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Tuesday, February 7 • 6:00pm - 9:00pm
Poster Display. Impacts of Extreme Conditions on White-tailed Deer Antlers Using Harvested and Naturally Cast Antler Metrics

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AUTHORS: Brian C. Peterson, Department of Biology, University of Nebraska at Kearney; Nicolas J. Fryda, Nebraska Game and Parks Commission; Casey W. Schoenebeck, Minnesota Department of Natural Resources

ABSTRACT: Antler size and morphology is the resultant combination of genetics, nutrition, population dynamics, individual health and environmental conditions and therefore deer antler metrics can be used to index the physical condition of deer populations. Leading into and throughout the antler development season of 2012, the Nebraska white-tailed deer (WTD) herd experienced a combination of extreme conditions which included drought, reduced growing season, disease and increased population density. The objectives of this study were to evaluate 1) if WTD antler metrics during a year with extreme conditions (2012) were different than in years with normal conditions (2009-2011 and 2013-2015); and 2) if antler metrics of the WTD cohort born during the extreme condition year were different than antler metrics of similar age groups from cohorts born during years with normal conditions. Antler metrics including main beam length (MBL), circumference (H1), and total points (TP) were measured on harvested WTD (2009-2015) and pedicle seal depths were measured on freshly naturally cast (2010-2016) WTD antlers. Harvested WTD antler metrics were variable between years with extreme and normal conditions, while bucks born during the extreme condition year were persistently smaller when compared to the same age groups during normal conditions. Pedicle seal depths of cast antlers were significantly smaller during the extreme condition year for both yearlings (2.3±0.3; P < 0.01) and ≥ 2.5 year olds (4.5±0.6mm; P=0.03) when compared to years with normal conditions (4.0±0.2 and 5.8±0.2mm; respectively). Pedicle seal depths of yearling WTD born during the extreme condition year (4.4±0.3mm) were larger when compared to yearlings born during normal conditions (3.6±0.1mm; P=0.06). Although differences in harvested WTD antler metrics during the extreme condition year varied, environmental stressors may have contributed to physiological differences in cast antlers as well as the persistence of smaller antler metrics for the cohort group born under those conditions.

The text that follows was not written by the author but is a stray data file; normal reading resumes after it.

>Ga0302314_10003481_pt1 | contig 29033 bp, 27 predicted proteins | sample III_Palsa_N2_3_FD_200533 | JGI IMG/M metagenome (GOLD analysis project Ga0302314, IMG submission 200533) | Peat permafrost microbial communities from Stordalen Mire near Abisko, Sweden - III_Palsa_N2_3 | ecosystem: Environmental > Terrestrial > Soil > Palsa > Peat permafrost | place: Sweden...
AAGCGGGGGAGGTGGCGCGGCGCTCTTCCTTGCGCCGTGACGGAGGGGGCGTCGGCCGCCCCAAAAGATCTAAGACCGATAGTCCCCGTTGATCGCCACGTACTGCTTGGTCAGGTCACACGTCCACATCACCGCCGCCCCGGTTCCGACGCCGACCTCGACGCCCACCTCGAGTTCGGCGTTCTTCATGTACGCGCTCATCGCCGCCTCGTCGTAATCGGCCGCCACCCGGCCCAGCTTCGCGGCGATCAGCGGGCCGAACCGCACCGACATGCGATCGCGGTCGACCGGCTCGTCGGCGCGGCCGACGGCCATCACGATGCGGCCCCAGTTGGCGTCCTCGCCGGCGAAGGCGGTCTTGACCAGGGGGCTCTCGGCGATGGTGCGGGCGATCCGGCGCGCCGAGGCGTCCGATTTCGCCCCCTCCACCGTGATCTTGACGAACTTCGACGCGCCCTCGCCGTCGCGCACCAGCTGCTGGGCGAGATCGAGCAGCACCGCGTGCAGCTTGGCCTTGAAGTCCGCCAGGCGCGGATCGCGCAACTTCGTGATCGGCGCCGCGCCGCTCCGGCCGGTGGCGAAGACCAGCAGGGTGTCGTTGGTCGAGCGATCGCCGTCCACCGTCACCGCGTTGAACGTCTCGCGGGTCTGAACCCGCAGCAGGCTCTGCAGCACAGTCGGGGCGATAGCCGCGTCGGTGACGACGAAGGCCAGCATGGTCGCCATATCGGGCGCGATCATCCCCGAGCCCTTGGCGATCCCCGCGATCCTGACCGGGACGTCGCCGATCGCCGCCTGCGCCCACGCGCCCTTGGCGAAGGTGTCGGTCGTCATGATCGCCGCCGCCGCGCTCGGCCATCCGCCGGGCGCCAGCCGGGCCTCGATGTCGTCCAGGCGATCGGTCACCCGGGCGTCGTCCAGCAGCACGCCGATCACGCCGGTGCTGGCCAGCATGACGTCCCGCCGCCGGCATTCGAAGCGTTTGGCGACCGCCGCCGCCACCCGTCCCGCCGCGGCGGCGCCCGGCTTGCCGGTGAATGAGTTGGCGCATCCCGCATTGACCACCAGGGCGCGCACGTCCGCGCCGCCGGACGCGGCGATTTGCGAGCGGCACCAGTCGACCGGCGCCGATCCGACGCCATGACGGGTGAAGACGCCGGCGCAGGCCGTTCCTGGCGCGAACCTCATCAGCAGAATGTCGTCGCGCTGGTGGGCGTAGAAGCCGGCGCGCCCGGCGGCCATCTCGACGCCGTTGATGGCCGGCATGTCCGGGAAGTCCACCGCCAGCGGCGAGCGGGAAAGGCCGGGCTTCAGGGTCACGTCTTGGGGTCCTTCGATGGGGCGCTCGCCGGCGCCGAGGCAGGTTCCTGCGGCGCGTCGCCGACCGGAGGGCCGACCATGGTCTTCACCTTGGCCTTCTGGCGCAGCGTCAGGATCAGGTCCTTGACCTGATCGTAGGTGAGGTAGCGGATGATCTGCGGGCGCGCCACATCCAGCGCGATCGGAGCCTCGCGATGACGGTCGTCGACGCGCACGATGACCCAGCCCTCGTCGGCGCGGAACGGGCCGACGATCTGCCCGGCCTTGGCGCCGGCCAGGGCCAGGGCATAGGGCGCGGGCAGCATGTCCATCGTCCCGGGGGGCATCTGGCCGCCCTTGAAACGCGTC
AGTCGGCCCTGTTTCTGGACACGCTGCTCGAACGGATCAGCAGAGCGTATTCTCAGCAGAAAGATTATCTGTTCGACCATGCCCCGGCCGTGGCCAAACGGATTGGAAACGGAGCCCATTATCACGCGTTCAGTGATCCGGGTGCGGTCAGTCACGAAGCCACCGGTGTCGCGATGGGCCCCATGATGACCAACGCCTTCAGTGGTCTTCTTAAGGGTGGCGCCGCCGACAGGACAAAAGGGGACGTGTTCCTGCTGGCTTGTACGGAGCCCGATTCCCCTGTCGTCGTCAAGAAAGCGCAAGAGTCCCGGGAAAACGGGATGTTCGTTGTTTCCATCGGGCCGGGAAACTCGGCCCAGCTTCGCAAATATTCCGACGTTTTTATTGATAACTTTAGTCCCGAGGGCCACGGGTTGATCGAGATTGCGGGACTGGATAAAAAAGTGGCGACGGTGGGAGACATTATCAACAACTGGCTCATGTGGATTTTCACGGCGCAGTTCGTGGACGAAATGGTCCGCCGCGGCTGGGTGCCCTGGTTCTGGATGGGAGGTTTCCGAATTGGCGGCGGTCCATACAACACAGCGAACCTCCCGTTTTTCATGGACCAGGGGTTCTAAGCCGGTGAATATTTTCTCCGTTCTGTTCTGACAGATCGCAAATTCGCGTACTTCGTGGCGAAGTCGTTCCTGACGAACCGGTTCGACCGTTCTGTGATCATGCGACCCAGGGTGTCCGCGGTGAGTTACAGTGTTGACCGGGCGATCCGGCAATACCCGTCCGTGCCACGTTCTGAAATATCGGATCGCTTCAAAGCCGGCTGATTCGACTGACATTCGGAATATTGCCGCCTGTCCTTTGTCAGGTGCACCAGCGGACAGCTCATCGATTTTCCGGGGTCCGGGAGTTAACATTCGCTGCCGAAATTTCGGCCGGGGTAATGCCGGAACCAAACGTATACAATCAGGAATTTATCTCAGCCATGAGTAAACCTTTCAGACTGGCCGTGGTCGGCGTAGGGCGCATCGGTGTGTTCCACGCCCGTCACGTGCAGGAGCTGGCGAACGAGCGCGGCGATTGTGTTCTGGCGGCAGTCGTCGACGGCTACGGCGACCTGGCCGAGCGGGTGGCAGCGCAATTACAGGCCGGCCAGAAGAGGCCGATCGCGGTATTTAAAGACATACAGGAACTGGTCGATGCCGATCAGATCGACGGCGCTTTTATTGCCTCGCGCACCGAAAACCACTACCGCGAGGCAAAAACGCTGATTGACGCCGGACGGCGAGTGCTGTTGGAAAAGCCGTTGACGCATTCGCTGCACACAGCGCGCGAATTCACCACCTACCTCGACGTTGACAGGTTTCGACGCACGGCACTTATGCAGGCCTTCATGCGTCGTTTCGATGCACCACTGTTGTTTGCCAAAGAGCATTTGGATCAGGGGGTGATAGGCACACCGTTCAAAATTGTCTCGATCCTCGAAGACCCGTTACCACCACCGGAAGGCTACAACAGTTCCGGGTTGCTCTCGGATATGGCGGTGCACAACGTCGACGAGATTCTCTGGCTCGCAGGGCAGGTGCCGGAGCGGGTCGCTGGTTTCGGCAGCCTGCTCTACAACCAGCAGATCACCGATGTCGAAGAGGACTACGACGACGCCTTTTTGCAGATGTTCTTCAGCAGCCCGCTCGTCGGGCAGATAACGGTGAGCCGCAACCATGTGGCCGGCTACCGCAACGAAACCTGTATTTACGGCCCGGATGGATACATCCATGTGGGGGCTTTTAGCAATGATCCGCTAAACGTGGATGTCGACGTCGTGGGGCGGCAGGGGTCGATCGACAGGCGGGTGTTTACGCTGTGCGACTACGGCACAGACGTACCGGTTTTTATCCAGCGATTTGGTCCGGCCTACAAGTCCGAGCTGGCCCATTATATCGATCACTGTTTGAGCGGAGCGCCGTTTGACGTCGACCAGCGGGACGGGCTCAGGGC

Tuesday February 7, 2017 6:00pm - 9:00pm CST
Lancaster Ballroom

Attendees (1)